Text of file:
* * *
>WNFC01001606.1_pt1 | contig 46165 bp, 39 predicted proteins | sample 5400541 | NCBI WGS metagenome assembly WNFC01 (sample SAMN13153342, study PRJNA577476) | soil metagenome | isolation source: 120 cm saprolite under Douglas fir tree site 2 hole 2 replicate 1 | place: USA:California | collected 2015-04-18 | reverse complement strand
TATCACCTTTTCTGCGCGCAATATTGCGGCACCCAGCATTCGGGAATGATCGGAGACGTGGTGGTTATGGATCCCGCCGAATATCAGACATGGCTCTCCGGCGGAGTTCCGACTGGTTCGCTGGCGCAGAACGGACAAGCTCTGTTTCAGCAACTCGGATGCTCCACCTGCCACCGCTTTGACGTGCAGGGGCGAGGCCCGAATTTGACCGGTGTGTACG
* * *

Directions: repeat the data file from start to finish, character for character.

>WNFC01001606.1_pt1 | contig 46165 bp, 39 predicted proteins | sample 5400541 | NCBI WGS metagenome assembly WNFC01 (sample SAMN13153342, study PRJNA577476) | soil metagenome | isolation source: 120 cm saprolite under Douglas fir tree site 2 hole 2 replicate 1 | place: USA:California | collected 2015-04-18 | reverse complement strand
TATCACCTTTTCTGCGCGCAATATTGCGGCACCCAGCATTCGGGAATGATCGGAGACGTGGTGGTTATGGATCCCGCCGAATATCAGACATGGCTCTCCGGCGGAGTTCCGACTGGTTCGCTGGCGCAGAACGGACAAGCTCTGTTTCAGCAACTCGGATGCTCCACCTGCCACCGCTTTGACGTGCAGGGGCGAGGCCCGAATTTGACCGGTGTGTACG